SENATE BILL REPORT
This analysis was prepared by non-partisan legislative staff for the use of legislative members in their deliberations. This analysis is not a part of the legislation nor does it constitute a statement of legislative intent.
As Passed Senate, February 15, 2008
Title: An act relating to DNA identification of convicted sex offenders and other persons.
Brief Description: Providing for broader collection of biological samples for the DNA identification of convicted sex offenders and other persons.
Sponsors: Senate Committee on Human Services & Corrections (originally sponsored by Senators Regala, Hargrove, Brandland, Stevens, Rasmussen, Delvin, Benton and Kilmer; by request of Governor Gregoire).
Committee Activity: Human Services & Corrections: 1/25/08, 2/5/08 [DPS, w/oRec].
Passed Senate: 2/15/08, 49-0.
SENATE COMMITTEE ON HUMAN SERVICES & CORRECTIONS
Majority Report: That Substitute Senate Bill No. 6488 be substituted therefor, and the substitute bill do pass.Signed by Senators Hargrove, Chair; Regala, Vice Chair; Stevens, Ranking Minority Member; Brandland, Marr and McAuliffe.
Minority Report: That it be referred without recommendation.Signed by Senator Carrell.
Staff: Shani Bauer (786-7468)
Background: The Forensic Laboratory Services Bureau with the Washington State Patrol (WSP)
operates and maintains the DNA identification system. The system contains DNA information
on: (1) all adults convicted of felony sex offenses and felony violent offenses after July 1, 1990;
(2) all juveniles convicted of such offenses after July 1, 1994; and (3) all persons incarcerated for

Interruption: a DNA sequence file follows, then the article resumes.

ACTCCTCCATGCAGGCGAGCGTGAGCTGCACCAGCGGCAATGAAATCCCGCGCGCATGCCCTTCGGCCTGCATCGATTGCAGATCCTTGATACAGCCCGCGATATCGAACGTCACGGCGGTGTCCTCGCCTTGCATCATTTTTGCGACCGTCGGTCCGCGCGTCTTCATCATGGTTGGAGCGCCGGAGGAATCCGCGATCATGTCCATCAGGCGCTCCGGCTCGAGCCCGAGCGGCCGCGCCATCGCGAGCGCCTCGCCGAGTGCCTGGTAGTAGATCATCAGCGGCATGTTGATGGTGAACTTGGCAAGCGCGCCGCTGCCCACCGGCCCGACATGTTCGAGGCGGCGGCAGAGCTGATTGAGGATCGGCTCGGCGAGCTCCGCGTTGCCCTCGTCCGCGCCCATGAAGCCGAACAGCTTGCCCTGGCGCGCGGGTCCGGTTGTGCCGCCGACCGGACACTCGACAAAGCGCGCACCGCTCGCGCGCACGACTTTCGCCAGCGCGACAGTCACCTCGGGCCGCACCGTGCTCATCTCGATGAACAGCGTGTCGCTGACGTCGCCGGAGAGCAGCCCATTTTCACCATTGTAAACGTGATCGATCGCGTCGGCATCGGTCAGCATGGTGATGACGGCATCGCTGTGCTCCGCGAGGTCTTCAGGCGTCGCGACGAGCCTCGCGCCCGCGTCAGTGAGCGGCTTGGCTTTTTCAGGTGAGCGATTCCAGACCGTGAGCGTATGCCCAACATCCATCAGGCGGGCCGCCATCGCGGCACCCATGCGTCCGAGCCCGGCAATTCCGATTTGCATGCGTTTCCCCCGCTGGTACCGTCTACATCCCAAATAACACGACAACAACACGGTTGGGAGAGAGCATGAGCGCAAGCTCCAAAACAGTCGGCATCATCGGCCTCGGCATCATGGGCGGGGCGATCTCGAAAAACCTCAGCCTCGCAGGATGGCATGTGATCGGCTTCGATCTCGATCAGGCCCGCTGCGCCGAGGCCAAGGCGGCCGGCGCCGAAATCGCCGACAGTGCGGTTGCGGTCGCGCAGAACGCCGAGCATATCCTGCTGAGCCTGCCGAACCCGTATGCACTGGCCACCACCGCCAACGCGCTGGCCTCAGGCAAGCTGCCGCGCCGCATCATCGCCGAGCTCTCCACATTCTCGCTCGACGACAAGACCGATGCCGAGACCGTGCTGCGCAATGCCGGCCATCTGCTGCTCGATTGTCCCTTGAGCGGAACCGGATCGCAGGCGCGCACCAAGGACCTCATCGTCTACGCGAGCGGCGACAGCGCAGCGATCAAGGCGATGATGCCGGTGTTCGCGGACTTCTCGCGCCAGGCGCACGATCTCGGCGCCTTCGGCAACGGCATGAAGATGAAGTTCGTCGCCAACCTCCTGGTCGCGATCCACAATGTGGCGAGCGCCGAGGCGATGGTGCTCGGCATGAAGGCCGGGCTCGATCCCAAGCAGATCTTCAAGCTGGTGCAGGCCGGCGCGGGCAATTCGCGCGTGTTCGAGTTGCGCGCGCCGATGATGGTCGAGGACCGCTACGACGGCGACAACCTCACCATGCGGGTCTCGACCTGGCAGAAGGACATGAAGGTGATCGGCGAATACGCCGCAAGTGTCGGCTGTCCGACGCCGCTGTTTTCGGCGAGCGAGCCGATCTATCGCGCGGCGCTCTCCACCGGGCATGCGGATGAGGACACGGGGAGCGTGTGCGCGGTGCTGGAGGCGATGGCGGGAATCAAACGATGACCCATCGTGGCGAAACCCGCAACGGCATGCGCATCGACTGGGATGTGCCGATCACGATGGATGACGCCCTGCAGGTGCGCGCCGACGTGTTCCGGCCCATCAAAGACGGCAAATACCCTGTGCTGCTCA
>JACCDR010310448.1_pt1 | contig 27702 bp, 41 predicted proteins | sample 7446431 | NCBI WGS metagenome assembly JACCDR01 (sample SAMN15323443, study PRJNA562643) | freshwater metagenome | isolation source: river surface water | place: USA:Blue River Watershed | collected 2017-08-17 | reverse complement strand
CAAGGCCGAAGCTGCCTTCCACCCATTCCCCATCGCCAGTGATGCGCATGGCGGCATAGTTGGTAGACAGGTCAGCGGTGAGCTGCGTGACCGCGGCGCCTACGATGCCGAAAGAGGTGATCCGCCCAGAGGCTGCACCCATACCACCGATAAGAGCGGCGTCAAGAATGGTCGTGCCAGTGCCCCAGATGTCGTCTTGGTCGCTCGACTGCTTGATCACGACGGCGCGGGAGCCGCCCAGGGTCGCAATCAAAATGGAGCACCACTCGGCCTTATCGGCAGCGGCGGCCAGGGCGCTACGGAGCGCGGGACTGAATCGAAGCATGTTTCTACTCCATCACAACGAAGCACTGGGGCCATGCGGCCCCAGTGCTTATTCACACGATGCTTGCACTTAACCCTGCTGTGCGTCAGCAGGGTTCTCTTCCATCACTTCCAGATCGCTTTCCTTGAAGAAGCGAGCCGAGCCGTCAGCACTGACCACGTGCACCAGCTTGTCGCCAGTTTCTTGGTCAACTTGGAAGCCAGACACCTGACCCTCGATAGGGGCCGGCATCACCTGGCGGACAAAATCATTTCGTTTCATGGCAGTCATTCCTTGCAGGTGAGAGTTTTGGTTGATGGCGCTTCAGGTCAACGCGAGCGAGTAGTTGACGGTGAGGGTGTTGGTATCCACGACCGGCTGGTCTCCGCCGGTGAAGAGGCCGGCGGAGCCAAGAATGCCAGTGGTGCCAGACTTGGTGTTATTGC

such offenses as of July 25, 1999.
In 2002 the law was changed to direct that DNA samples be collected for an adult or juvenile convicted of (1) any felony; (2) stalking; (3) harassment; or (4) communicating with a minor for immoral purposes. The law requires samples to be taken from those convicted after 2002 and those who were incarcerated at that time.
A county or city is responsible for collecting samples from offenders who serve their terms of confinement in a county or city facility. The Department of Corrections and the Department of Social and Health Services (Juvenile Rehabilitation Administration) are responsible for collecting samples from offenders who serve their terms of confinement in their respective facilities. The local police department or sheriff's office is responsible for collecting samples from individuals who do not serve any term of confinement.
The WSP must test the samples to the extent of available funding. Samples from persons convicted of felony sex offenses or felony violent offenses must be given priority. The samples may be retained by the WSP and may be submitted to the Federal Bureau of Investigation's combined DNA index system.
DNA samples must be used for providing DNA or other blood grouping tests for identification analysis and prosecuting sex or violent offenses, or the identification of human remains or missing persons. The DNA identification data cannot be used for any purpose other than criminal investigation or improving the operation of the system.
A sentencing court must charge every offender convicted of any felony committed on or after July 1, 2002, a fee of 1 hundred dollars for collection of a DNA sample unless it would result in an undue hardship on the offender. The fee must be deposited in the DNA Database Account, expenditures from which may only be used for the creation, operation, and maintenance of the DNA database.